Prof. Kozlov also made a reference to the article 'Evolutionarily Novel Genes Are Involved in Development of Progressive Traits in Humans' (2019) that has recently been published by his laboratory. In this article the team confirmed their hypothesis using transgenic fish tumors and fish evolutionarily novel genes. The orthologs of such genes are found in the human genome, but in humans they play a role in the development of progressive characteristics not encountered in fish (e.g. lungs, breasts, placenta, ventricular septum in the heart, etc). This confirms the hypothesis about the evolutionary role of tumors. The studies referred to in the article lasted for several years, and their participants used a wide range of methods from the fields of bioinformatics and molecular biology.

"Our work is of great social importance, as the cancer problem hasn't been solved yet. Our theory suggests new prevention and therapy strategies," said Prof. Kozlov. According to him, to fight cancer, a new paradigm should be developed in oncology. TSEEN genes may be used to create new cancer test systems and antitumor vaccines.

Peter the Great Saint-Petersburg Polytechnic University

Related Cancer Articles from Brightsurf:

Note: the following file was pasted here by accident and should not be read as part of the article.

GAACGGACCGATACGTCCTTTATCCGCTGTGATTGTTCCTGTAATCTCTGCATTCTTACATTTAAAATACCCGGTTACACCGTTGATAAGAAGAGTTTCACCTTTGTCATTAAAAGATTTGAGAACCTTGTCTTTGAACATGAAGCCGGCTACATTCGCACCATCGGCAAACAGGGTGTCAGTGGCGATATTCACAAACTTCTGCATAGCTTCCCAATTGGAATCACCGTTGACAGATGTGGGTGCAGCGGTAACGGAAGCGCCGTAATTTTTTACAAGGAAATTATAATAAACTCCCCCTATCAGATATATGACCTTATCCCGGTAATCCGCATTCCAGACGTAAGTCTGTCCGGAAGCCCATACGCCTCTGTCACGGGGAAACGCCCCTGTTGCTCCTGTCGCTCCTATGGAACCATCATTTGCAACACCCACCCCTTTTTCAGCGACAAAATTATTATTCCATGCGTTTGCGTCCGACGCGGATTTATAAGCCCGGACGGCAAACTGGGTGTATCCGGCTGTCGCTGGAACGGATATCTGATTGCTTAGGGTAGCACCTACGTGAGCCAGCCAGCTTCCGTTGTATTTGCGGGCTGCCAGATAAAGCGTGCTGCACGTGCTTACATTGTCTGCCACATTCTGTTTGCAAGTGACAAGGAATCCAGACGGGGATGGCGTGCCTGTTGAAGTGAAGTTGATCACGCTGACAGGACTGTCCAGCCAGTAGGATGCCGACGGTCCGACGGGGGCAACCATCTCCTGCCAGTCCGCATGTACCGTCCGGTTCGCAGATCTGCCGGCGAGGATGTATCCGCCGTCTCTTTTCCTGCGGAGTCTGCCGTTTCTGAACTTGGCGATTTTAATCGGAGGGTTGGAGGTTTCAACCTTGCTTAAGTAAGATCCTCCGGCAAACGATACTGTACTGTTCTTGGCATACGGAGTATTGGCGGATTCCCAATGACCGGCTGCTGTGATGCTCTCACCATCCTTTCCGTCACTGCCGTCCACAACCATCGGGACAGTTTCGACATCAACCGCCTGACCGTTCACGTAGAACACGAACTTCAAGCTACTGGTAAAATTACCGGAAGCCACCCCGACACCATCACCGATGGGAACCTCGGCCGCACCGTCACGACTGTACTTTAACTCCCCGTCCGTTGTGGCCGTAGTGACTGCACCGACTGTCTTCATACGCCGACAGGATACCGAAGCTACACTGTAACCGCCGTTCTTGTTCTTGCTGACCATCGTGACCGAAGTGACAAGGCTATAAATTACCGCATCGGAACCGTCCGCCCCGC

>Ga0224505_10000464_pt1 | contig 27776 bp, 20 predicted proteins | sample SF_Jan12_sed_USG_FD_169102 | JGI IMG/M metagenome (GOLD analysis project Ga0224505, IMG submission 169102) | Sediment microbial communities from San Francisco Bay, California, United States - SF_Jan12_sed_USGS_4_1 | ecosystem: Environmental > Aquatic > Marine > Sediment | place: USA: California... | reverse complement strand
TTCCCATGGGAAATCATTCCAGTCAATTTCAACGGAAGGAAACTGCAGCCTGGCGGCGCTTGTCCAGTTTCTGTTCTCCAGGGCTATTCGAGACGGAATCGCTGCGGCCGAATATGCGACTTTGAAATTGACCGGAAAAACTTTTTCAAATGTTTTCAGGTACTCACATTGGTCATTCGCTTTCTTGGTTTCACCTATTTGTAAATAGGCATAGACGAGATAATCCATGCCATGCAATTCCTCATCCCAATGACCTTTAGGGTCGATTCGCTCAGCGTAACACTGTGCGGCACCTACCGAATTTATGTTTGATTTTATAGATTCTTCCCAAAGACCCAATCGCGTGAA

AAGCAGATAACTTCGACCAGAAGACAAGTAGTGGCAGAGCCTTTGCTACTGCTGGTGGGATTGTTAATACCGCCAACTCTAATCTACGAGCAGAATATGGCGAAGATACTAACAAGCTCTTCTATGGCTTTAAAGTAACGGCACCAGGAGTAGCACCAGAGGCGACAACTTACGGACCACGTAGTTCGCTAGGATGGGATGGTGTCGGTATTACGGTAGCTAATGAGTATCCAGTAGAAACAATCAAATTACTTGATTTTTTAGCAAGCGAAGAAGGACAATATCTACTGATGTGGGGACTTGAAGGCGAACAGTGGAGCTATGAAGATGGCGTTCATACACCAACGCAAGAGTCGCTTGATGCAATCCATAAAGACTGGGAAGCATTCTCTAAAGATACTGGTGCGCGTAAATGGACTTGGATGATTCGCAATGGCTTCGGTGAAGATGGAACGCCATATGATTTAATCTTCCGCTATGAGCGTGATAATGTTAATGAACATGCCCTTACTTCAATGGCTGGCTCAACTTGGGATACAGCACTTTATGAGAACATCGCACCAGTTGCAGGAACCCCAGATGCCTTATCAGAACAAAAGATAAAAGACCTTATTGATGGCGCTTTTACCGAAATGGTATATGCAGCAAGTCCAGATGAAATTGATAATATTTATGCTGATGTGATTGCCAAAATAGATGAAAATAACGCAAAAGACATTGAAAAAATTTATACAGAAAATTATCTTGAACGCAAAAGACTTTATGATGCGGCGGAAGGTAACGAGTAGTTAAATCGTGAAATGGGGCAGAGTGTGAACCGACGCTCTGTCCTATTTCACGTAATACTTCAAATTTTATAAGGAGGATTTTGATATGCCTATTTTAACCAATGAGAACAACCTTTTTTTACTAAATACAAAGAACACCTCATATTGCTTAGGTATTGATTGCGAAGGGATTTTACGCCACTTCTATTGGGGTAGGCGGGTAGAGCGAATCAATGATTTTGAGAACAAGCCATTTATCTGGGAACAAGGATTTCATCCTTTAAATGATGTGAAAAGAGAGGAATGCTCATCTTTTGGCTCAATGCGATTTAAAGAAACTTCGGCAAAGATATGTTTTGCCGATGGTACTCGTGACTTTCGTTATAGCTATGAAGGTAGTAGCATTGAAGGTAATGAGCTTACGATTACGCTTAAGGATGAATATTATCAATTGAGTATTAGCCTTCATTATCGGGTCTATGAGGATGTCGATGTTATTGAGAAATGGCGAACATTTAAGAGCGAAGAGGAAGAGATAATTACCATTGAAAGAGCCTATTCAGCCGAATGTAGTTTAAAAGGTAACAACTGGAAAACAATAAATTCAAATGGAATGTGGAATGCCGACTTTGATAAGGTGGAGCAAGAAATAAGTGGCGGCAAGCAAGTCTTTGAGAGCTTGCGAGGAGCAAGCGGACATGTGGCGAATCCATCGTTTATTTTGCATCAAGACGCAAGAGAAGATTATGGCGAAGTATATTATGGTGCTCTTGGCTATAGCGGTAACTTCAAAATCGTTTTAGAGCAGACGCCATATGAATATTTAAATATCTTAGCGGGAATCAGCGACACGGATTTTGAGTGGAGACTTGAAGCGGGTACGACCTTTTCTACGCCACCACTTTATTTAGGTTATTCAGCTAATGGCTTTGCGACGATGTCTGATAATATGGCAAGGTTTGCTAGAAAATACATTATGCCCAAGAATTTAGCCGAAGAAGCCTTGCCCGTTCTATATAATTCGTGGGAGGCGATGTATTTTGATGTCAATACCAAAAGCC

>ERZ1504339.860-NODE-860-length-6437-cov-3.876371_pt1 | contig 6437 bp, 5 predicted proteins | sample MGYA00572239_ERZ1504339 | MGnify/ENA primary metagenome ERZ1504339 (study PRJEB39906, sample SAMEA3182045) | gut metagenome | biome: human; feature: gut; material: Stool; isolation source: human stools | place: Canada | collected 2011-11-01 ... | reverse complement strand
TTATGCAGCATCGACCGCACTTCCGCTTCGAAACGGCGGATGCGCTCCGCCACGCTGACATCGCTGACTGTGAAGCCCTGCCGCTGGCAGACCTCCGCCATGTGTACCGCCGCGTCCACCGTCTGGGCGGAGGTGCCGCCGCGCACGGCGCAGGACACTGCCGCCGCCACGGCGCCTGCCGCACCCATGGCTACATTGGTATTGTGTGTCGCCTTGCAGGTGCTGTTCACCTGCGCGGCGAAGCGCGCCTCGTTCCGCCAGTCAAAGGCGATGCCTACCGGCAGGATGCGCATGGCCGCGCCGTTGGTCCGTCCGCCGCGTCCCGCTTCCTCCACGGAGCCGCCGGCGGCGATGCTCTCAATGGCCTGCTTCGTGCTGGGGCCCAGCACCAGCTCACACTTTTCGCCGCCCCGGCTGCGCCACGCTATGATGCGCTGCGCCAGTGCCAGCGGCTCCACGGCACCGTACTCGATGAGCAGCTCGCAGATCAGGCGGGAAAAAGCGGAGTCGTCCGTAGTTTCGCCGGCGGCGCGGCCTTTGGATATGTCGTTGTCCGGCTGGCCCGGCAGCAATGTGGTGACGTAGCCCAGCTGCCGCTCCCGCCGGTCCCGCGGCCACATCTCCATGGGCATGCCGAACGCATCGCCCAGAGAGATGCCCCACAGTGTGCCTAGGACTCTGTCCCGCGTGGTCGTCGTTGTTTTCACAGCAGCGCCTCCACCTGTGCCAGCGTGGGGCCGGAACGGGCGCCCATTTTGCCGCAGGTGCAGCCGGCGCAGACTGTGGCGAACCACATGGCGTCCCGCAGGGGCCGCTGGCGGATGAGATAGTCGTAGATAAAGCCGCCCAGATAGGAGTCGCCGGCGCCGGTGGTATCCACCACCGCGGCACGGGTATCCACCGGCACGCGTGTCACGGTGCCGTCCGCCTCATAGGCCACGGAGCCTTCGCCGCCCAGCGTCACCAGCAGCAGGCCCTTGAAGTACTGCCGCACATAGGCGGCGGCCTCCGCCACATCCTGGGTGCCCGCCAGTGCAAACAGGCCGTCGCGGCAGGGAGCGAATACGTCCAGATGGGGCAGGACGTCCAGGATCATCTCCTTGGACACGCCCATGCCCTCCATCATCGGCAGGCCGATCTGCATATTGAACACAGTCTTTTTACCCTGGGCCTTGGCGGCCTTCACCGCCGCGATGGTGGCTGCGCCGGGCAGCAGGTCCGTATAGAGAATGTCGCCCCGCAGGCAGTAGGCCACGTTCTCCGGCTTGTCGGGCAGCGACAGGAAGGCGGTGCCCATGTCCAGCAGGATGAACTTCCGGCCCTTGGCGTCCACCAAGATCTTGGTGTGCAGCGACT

New blood cancer treatment works by selectively interfering with cancer cell signalling
University of Alberta scientists have identified the mechanism of action behind a new type of precision cancer drug for blood cancers that is set for human trials, according to research published in Nature Communications.

UCI researchers uncover cancer cell vulnerabilities; may lead to better cancer therapies
A new University of California, Irvine-led study reveals a protein responsible for genetic changes resulting in a variety of cancers, may also be the key to more effective, targeted cancer therapy.

Breast cancer treatment costs highest among young women with metastic cancer
In a fight for their lives, young women, age 18-44, spend double the amount of older women to survive metastatic breast cancer, according to a large statewide study by the University of North Carolina at Chapel Hill.